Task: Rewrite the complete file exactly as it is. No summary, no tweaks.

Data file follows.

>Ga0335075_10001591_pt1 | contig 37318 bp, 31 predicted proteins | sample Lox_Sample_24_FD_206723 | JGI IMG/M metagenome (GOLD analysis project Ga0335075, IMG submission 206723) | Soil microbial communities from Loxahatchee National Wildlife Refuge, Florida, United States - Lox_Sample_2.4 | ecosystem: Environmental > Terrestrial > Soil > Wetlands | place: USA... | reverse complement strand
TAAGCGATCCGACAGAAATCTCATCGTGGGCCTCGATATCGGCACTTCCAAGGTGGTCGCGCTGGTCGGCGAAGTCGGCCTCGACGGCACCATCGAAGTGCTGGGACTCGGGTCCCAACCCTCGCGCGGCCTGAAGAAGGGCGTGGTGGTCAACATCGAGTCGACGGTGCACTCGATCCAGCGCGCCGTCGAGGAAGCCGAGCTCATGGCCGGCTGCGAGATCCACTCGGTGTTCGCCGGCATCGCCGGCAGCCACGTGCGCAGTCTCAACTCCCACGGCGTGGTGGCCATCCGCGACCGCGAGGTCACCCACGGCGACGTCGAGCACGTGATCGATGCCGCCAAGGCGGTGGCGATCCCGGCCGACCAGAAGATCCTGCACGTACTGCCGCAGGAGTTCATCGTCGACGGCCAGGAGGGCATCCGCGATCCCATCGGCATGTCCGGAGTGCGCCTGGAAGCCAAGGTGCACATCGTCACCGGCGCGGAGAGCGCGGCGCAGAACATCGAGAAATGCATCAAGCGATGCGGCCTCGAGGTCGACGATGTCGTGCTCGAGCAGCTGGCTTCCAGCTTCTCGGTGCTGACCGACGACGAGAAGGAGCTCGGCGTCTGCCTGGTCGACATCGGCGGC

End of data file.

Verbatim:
>Ga0335075_10001591_pt1 | contig 37318 bp, 31 predicted proteins | sample Lox_Sample_24_FD_206723 | JGI IMG/M metagenome (GOLD analysis project Ga0335075, IMG submission 206723) | Soil microbial communities from Loxahatchee National Wildlife Refuge, Florida, United States - Lox_Sample_2.4 | ecosystem: Environmental > Terrestrial > Soil > Wetlands | place: USA... | reverse complement strand
TAAGCGATCCGACAGAAATCTCATCGTGGGCCTCGATATCGGCACTTCCAAGGTGGTCGCGCTGGTCGGCGAAGTCGGCCTCGACGGCACCATCGAAGTGCTGGGACTCGGGTCCCAACCCTCGCGCGGCCTGAAGAAGGGCGTGGTGGTCAACATCGAGTCGACGGTGCACTCGATCCAGCGCGCCGTCGAGGAAGCCGAGCTCATGGCCGGCTGCGAGATCCACTCGGTGTTCGCCGGCATCGCCGGCAGCCACGTGCGCAGTCTCAACTCCCACGGCGTGGTGGCCATCCGCGACCGCGAGGTCACCCACGGCGACGTCGAGCACGTGATCGATGCCGCCAAGGCGGTGGCGATCCCGGCCGACCAGAAGATCCTGCACGTACTGCCGCAGGAGTTCATCGTCGACGGCCAGGAGGGCATCCGCGATCCCATCGGCATGTCCGGAGTGCGCCTGGAAGCCAAGGTGCACATCGTCACCGGCGCGGAGAGCGCGGCGCAGAACATCGAGAAATGCATCAAGCGATGCGGCCTCGAGGTCGACGATGTCGTGCTCGAGCAGCTGGCTTCCAGCTTCTCGGTGCTGACCGACGACGAGAAGGAGCTCGGCGTCTGCCTGGTCGACATCGGCGGC